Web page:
Price tag policyPrice tag attacks – I'm concerned that the current title is incompatible with WP:NPOV, primarily through its use of euphemism. The recognizability part of WP:CRITERIA may also apply, as "price tag policy" sounds like something you'd read at Walmart. Using the -wikipedia qualifier, the proposed title is more common in Google Books (114 to 78) and Scholar (25 to 20), though slightly less common in a general Google search (355k to 492k). Finally, I would argue that this article is really more about a series of attacks than it is about a "policy" of those that commit the violence. BDD (talk) 06:37, 14 December 2013 (UTC)

So, if euphemism implies a violation of WP:NPOV, then we change all articles on Israeli settlement to Israeli colonization, which is how it is often referred to in the higher scholarly literature on comparative studies?Nishidani (talk) 12:16, 14 December 2013 (UTC)
Actually a "policy" is something a government arranges and therefore is not random "attacks" by hot headed persons working on their own. But we should use one or the other, because we also have... List of Israeli price tag attacks. Hcobb (talk) 15:27, 14 December 2013 (UTC)
On the usage of 'policy', no, it is not that simple. Any group or club can establish a 'policy' regarding its internal workings and outsiders. I'm sure BDD is familiar with Melvil Dewey. He set up a club that denied Jews access, and this caused a furore, yet

No one denied the legal right of a private club to set its membership policies,'Richard S. Levy (ed.)Antisemitism: A Historical Encyclopedia of Prejudice and Persecution, ABC-CLIO, 2005, Vol.1 p.174.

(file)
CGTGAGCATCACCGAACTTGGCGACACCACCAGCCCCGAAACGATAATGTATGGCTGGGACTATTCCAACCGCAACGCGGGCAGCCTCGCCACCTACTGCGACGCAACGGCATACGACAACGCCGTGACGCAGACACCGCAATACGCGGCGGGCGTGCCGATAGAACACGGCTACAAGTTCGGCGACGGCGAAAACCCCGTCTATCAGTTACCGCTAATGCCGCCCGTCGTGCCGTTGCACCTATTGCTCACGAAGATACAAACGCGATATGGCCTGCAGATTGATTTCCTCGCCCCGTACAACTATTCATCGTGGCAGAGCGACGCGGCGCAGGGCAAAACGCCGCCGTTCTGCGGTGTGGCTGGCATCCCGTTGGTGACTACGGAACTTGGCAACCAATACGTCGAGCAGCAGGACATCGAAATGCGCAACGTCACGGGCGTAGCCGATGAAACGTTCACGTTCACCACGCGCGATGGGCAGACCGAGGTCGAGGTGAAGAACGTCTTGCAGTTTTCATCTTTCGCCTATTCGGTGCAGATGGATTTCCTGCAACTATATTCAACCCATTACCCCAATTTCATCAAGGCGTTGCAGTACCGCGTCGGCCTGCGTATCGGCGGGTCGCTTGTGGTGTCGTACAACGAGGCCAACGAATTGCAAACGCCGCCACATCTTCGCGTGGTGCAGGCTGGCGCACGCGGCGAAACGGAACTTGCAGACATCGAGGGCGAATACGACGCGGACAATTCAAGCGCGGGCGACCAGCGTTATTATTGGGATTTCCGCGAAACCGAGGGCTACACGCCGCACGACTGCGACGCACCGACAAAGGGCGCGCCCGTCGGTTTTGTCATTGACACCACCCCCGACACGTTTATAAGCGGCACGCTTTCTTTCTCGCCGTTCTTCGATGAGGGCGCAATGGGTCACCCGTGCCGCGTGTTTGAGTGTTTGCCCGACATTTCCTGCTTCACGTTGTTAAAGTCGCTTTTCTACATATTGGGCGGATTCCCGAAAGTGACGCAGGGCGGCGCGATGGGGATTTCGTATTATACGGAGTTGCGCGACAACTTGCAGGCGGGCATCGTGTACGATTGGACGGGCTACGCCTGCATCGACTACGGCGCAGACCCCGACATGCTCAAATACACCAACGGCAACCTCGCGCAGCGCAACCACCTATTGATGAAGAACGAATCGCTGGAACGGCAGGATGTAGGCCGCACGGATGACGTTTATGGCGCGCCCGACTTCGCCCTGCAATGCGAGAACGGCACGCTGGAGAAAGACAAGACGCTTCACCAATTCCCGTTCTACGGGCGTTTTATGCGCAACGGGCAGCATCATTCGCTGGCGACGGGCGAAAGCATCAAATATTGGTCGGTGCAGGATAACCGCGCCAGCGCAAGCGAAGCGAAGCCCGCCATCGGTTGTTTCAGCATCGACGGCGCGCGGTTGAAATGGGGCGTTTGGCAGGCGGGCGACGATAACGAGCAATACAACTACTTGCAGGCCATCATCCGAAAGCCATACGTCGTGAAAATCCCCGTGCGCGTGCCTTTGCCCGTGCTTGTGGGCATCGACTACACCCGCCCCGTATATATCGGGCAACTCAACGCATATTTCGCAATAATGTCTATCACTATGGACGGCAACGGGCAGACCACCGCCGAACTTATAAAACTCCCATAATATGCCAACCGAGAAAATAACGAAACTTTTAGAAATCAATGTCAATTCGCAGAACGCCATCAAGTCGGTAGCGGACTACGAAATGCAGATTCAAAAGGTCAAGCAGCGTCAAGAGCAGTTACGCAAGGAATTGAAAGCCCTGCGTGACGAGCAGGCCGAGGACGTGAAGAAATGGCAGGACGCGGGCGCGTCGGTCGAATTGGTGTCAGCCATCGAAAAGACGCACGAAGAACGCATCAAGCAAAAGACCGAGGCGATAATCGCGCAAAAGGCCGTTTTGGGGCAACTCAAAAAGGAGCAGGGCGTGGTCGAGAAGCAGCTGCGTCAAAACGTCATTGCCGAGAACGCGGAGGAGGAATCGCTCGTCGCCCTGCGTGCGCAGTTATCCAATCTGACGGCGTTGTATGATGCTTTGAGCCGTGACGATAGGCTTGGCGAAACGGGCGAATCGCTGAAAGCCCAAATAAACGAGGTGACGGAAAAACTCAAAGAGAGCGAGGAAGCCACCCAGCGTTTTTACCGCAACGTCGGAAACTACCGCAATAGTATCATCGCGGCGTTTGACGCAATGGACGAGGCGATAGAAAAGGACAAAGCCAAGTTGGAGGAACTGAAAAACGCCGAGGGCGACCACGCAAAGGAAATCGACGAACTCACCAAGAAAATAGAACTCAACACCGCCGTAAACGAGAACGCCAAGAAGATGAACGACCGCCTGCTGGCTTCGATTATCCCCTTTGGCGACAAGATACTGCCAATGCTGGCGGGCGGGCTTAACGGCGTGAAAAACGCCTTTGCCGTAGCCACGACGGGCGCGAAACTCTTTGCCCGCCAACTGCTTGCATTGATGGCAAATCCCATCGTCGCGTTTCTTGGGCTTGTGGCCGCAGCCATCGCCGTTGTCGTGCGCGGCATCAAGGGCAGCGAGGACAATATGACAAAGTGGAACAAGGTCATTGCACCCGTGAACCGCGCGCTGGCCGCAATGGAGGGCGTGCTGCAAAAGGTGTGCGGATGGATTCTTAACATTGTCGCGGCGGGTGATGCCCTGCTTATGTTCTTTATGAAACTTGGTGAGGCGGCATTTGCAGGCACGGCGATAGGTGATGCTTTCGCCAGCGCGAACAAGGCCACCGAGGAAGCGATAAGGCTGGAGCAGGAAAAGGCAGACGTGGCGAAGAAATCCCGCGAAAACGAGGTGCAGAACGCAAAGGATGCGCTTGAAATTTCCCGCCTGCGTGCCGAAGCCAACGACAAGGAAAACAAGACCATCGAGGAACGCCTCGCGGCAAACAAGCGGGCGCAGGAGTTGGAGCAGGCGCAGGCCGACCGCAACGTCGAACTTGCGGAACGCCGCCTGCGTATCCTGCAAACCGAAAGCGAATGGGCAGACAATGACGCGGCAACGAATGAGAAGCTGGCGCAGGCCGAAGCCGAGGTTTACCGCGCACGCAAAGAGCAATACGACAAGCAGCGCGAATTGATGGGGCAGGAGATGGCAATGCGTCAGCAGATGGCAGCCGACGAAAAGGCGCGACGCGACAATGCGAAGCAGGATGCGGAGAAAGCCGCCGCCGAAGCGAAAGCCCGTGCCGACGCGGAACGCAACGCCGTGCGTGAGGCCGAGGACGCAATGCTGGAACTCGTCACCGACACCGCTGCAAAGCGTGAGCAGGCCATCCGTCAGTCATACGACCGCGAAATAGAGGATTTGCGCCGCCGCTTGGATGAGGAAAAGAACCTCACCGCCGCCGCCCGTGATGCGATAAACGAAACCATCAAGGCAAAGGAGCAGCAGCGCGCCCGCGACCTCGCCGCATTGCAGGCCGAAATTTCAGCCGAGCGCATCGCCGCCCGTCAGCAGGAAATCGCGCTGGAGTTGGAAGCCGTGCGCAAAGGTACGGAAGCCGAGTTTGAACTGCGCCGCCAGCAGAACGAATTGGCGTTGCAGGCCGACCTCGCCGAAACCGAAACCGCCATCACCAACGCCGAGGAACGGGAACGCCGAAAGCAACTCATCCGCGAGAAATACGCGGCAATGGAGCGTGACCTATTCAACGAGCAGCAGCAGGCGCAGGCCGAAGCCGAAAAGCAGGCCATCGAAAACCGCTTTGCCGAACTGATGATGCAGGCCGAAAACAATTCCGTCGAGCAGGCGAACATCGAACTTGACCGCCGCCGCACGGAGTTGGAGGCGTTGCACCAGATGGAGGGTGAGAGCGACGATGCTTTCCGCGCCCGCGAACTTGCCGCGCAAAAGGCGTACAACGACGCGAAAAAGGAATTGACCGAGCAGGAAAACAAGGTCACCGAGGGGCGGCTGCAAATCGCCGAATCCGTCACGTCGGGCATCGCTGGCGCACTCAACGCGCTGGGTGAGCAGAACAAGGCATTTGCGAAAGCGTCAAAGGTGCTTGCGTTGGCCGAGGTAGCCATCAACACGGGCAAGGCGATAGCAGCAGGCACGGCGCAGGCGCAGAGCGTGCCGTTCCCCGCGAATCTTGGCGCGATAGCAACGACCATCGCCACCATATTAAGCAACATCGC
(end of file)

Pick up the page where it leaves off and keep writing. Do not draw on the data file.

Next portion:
'The New York Athletic Club, (was) known to hold anti-Semitic membership policies and to disciminate against African Americans,' Pamela Cooper The American Marathon, Syracuse University Press ‎1999 p.99.

'Most Jews knew about the anti-Semitic rantings of Henry Ford and the limitations policy of Harvard University.' Steven M. Cohen, Gabriel Horenczyk (eds.) ‎National Variations in Jewish Identity: Implications for Jewish Education, SUNY Press 1999 p.160

Small subversive movements develop policies.

'"I do not believe that the policy of the Red Brigades allows for the cold-blooded killing of a man.' Robin Wagner-Pacifici, The Moro Morality Play: Terrorism as Social Drama, ‎ University of Chicago Press ‎1986 p.156

These questions mattered and IRA policy was viewed as something sacrosanct.' Tim Pat Coogan The IRA, ‎Palgrave Macmillan 2002 p.45.(passim)

'their policy of ruin and destruction, divide and conquer, is a gangster policy that will someday be repudiated by the American worker.' Mark McColloch White Collar Workers in Transition: The Boom Years, 1940-1970, Greenwood Publishing Group ‎1983, p.47.